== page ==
“Phillip Morris, the world’s biggest cigarette producer, announced today that they will join the marijuana legalization bandwagon and start producing marijuana cigarettes. To be marketed under the brand ‘Marlboro M,’ it will be made available for sale through marijuana licensed outlets in the state of Colorado, and Washington when it becomes commercially legal later this year.”

What really should have tipped readers off to the fraud, however, was the following paragraph, where the author claimed that Serafin Norcik (fictional VP of Marketing for Phillip Morris) was turning to drug lords for assistance

“Norcik added that they have begun contacting former drug lords in Mexico and Paraguay, currently the largest marijuana producing countries in the world, for the possibility of setting up a distribution ring across the North and South American continents, to streamline the supply lines.”

According to Snopes, this isn’t the first time that Marlboro has been considering an entry into the drug world. In fact, this has been going on for over 50 years

“At least as far back as the 1960s, rumors have circulated that major tobacco companies were preparing to enter the marijuana cigarette market in anticipation of the imminent legalization of pot in the U.S., buying up marijuana fields in Mexico, designing new cigarette packages, and trademarking potential brand names such as ‘Panama Red’ and ‘Acapulco Gold.'”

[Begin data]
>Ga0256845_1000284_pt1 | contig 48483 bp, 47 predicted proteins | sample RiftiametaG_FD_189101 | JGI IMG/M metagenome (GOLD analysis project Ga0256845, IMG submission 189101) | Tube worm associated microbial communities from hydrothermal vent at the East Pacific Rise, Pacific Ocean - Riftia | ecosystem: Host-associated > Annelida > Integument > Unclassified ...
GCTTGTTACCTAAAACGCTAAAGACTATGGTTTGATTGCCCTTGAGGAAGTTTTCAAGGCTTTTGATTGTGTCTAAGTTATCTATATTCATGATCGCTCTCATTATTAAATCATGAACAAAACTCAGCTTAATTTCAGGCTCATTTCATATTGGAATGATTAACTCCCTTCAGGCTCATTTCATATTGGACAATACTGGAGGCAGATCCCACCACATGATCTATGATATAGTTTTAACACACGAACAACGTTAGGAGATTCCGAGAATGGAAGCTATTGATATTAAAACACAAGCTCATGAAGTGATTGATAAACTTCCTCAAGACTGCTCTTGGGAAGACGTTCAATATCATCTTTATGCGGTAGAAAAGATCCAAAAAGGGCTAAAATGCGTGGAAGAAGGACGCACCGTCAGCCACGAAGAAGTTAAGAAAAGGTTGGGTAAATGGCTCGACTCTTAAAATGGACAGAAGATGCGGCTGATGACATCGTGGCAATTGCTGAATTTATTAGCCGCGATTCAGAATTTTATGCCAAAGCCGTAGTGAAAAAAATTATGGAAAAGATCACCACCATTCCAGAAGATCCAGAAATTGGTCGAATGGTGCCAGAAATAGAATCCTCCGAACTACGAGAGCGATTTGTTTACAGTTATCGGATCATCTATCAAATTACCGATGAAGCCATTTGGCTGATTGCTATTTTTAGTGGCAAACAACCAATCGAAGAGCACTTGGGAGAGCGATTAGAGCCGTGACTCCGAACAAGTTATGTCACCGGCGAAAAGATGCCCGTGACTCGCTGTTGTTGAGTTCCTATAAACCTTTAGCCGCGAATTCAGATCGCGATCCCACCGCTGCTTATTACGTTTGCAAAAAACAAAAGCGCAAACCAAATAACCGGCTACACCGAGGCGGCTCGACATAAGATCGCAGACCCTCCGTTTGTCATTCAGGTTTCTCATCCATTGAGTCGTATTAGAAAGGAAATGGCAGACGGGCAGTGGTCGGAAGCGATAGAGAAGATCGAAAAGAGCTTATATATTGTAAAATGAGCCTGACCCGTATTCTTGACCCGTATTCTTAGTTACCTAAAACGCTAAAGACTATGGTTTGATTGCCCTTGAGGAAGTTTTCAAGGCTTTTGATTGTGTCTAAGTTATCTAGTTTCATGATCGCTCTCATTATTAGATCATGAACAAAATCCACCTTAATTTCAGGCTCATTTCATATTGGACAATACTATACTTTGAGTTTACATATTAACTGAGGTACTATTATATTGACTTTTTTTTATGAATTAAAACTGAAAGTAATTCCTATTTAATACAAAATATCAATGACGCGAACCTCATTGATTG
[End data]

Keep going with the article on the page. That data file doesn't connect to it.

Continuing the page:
What do you think about the hoax? Did they fool you? Should a major cigarette producer enter the drug game?

We want to hear from you. Tell us your thoughts in the comment field below.

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Lucky strike – mad men wiki

Stop n save food liquor & discount cigarettes in turlock, california ca (cosmetic surgery)

Lucky Strike was one of Sterling Cooper’s top tier clients. 1

Lucky Strike and Sterling Cooper Draper Pryce

Roger Sterling shepherded the company’s relationship with Sterling Cooper by coddling CEO Lee Garner, Jr and took Lucky Strike (and Garner) as the cornerstone client of the nascent Sterling Cooper Draper Pryce. 2

Advertising laws affecting cigarettes changed in the mid 1960s forcing Don and Roger to have a conference call with Garner in which they try to calm him about the implications of the changes. 3 In the call we can infer that Garner is concerned about the new restriction against showing sports figures (seen as role models and heroes) smoking. This would have a been a particular concern for Garner who’d been getting great mileage out of a Lucky Strike campaign featuring New York Jets football star Frank Gifford.

After blowing the initial meeting with the Japanese for business with Honda, Pete claimed that Roger was sabotaging the meeting because SCDP became “less dependent on Lucky Strike and therefore less dependent on you.” Roger rushed Pete, but Don stepped in between the two men. After Pete left the room, Don said that Pete was right about this characterization. 4